Inside The New York Botanical Garden

Interns Take to the Garden for the 5th Annual Green Industry Field Day

Posted in Adult Education on August 4 2017, by Charles Yurgalevitch

Hortie HooplaThis year’s Hortie Hoopla on Wednesday, July 19, began with a surprise Skype appearance by Fergus Garrett, Head Gardener at Great Dixter, UK, sitting in the beautiful living room at Great Dixter. Todd Forrest, NYBG’s Vice President for Horticulture and Living Collections, introduced Fergus to the crowd of 225 young horticultural interns and staff from the tri-state area.

Fergus spoke about the importance of training in the art of gardening and experimentation that is at the core of horticulture, and told the audience about Great Dixter founder Christopher Lloyd and his dedication to teaching people about plants.  Afterward, NYBG School of Professional Horticulture Director Charles Yurgalevitch introduced the audience to five successful and respected leaders in the green industry from around New York City, who briefly told the interns how they became interested in plants and the various things they tried—some not always successful—to get where they are today. 

The five speakers included:

  • Francisco Davila, Arborist Supervisor at Prospect Park Alliance, who spoke about how it took him several years to figure out that trees were his true calling;
  • Louis Bauer, now director of horticulture at Wave Hill, who spoke about how his family influenced his passion for plants and how he eventually wound up at Wave Hill under the tutelage of Marco Polo Stufano;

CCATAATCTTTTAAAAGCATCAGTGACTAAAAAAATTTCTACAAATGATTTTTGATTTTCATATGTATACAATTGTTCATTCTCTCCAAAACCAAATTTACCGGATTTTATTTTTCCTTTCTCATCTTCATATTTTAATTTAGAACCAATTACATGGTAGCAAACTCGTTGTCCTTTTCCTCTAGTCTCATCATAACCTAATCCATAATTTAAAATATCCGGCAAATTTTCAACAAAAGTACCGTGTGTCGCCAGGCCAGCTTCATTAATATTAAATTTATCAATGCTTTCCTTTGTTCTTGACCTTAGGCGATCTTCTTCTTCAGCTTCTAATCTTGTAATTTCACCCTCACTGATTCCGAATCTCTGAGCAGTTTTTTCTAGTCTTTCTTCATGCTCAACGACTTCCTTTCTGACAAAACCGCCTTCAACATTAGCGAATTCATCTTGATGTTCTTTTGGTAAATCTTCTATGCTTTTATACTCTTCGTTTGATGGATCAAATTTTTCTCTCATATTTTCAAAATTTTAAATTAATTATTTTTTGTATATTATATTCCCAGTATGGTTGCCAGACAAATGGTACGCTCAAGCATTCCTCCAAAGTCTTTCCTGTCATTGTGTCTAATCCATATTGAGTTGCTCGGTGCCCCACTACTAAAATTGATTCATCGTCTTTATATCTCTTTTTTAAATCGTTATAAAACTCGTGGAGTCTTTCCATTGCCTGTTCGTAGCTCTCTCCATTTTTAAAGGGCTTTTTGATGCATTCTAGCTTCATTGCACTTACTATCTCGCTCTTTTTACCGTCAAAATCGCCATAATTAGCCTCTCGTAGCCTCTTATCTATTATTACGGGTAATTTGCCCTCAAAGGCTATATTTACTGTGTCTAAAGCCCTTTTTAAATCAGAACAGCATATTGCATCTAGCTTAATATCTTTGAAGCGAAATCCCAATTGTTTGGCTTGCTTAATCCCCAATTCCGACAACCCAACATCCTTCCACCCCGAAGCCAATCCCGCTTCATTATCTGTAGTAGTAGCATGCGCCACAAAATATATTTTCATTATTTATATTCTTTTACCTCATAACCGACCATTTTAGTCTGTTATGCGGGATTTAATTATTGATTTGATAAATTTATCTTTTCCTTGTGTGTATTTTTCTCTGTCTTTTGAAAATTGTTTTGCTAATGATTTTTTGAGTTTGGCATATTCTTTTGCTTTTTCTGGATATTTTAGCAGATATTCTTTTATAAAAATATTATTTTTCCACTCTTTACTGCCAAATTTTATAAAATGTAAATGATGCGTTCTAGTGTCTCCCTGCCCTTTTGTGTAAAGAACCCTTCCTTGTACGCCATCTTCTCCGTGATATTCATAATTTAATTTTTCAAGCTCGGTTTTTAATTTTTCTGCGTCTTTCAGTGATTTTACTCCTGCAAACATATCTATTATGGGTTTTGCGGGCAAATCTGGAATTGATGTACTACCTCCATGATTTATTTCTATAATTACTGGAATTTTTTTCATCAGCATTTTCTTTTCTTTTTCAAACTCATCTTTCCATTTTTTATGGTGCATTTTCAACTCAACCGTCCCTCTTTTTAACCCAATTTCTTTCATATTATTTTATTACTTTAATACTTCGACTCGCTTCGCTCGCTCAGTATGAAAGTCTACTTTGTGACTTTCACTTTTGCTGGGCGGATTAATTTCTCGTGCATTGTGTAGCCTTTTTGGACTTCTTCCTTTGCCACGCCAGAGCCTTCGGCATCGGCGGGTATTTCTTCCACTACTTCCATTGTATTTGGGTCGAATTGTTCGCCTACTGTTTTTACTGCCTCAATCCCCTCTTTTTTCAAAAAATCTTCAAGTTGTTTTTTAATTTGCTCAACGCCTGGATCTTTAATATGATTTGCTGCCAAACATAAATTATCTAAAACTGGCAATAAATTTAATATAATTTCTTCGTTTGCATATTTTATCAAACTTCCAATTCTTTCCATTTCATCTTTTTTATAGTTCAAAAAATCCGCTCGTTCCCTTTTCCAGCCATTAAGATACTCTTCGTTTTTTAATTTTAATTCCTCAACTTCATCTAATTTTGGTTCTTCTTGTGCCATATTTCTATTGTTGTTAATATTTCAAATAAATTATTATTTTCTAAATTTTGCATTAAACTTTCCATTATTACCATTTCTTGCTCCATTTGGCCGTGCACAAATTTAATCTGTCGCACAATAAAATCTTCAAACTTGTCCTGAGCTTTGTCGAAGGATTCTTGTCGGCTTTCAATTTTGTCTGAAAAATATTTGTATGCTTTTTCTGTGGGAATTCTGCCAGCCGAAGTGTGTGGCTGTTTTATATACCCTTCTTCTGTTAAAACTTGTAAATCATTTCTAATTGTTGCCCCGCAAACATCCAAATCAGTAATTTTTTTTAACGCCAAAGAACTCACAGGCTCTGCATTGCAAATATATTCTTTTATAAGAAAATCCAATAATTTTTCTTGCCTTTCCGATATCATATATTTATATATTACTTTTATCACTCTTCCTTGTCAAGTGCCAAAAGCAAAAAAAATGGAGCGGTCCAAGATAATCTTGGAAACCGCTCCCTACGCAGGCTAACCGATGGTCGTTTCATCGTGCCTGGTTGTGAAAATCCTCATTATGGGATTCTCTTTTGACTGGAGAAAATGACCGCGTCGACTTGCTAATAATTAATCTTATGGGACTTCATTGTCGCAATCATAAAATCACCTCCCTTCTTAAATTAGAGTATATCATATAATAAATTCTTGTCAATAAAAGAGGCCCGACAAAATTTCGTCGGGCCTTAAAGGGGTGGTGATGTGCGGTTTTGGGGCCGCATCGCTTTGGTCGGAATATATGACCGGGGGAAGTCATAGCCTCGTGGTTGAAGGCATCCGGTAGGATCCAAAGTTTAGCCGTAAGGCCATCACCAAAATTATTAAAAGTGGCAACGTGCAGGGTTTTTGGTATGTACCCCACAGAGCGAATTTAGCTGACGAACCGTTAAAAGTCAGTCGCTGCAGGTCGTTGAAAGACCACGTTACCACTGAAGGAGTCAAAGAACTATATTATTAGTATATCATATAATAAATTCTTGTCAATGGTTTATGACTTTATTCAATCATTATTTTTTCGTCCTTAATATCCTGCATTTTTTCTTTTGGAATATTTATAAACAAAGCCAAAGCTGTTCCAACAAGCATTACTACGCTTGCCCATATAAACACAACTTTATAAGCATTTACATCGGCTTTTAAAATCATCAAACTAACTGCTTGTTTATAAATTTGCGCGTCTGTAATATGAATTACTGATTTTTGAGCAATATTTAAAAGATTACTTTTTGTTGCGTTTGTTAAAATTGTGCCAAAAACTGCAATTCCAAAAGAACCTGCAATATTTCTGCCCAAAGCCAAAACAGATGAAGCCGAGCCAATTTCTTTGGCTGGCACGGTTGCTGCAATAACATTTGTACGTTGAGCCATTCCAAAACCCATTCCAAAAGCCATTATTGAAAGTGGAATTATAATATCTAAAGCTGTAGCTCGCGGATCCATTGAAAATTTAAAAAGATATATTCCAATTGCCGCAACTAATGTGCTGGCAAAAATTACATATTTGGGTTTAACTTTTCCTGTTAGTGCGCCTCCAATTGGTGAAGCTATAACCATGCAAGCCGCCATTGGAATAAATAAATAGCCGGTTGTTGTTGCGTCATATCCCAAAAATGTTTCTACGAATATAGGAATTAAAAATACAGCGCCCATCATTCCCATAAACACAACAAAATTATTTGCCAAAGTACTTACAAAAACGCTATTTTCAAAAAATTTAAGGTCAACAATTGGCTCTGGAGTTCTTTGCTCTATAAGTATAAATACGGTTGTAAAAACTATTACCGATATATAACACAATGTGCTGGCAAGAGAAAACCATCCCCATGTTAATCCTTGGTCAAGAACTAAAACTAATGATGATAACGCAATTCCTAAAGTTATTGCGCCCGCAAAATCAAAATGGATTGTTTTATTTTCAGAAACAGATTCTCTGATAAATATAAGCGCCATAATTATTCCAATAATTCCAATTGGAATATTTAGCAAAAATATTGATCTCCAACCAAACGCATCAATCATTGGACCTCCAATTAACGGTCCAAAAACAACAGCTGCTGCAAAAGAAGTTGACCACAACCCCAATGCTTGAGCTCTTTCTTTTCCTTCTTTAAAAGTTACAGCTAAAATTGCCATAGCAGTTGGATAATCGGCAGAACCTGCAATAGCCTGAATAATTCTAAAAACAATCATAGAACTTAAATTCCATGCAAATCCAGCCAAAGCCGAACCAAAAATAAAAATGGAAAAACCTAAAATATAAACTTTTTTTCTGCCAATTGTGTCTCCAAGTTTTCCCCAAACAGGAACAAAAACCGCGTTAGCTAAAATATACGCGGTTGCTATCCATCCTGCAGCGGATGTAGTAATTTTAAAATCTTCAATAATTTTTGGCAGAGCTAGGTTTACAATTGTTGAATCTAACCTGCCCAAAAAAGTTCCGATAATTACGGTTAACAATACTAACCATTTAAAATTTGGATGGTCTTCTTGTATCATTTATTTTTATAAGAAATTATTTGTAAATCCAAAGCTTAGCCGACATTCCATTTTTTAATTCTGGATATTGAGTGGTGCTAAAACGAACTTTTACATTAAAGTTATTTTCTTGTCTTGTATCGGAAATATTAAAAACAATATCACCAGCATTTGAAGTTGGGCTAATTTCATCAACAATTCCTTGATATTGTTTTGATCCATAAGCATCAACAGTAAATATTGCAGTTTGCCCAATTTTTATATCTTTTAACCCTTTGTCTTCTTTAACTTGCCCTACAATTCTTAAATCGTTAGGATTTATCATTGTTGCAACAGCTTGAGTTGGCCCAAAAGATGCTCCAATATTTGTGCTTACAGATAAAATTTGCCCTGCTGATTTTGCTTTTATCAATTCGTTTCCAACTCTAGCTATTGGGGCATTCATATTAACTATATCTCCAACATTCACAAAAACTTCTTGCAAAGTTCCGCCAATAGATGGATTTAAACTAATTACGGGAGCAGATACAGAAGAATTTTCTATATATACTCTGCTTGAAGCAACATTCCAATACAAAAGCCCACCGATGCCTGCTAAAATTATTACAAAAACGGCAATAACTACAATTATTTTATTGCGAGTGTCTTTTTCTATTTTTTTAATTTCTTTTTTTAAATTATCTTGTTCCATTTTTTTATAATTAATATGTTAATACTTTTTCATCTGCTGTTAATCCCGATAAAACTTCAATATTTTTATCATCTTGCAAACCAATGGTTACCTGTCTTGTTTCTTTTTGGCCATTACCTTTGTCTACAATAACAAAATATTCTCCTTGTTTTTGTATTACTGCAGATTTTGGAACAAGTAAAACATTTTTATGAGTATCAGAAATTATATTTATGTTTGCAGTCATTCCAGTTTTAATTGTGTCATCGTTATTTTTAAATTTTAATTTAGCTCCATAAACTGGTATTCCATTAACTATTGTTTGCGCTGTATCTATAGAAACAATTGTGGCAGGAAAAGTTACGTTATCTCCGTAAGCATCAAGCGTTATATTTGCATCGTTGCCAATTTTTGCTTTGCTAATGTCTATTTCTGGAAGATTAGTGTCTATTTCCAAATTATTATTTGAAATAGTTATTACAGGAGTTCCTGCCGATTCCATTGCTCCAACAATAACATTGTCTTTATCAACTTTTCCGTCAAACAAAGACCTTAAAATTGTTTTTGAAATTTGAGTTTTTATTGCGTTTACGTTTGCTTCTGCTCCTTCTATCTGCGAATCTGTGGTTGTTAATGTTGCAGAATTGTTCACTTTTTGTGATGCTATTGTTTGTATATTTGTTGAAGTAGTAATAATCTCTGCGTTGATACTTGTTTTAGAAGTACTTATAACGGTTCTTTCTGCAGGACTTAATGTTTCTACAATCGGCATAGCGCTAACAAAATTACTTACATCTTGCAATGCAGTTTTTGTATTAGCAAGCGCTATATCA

• Melanie Sifton, Vice President of Horticulture & Facilities at Brooklyn Botanic Garden, who told the interns about how she took chances, even volunteered at the Royal Botanic Garden in Sydney, Australia, where she got to work with their team of scientists, gardeners, and interpretation folks on the Sex & Death exhibition of orchids and carnivorous plants;
  • Rashid Poulson, Horticulture Supervisor at Brooklyn Bridge Park, who started his horticulture career in 2009 as a trainee at the Million Trees Training Program, and was a gardening intern with Friends of the Highline, and a seasonal gardener who worked his way up to his current position at Brooklyn Bridge Park; and finally,
  • Francisca Coelho, the NYBG Vivian and Edward Merrin Vice President for Glasshouses and Exhibitions, who shared her story from growing up in Trinidad to her first position with Shell Oil Company at the age of 22, to studying at NYBG’s School of Professional Horticulture where she got her first green job and advanced over a 35-year career to her current position.

 

Hortie hoopla speakers

Next up was Ken Druse who, after telling the audience how he got his start in horticulture, went on to conduct a short Q&A. He asked individuals in the audience about their goals and dreams, and then mixed up the crowd by asking each person to turn around and ask the person behind them to answer those same questions.

The keynote speaker Brie Arthur started her talk by first taking a selfie with her selfie stick, explaining it was for her mom—and capturing the attention of this young audience. She talked about her start in horticulture and then moved on to topics she’s captured in her new book, The Foodscape Revolution, such as “food gardening,” which involves inter-planting edibles with non-food ornamental plants for year-round beauty. Brie showed a new way of looking at public and private spaces, where aesthetics and function operate together to benefit individuals and entire communities. In other words, reinventing the common landscape!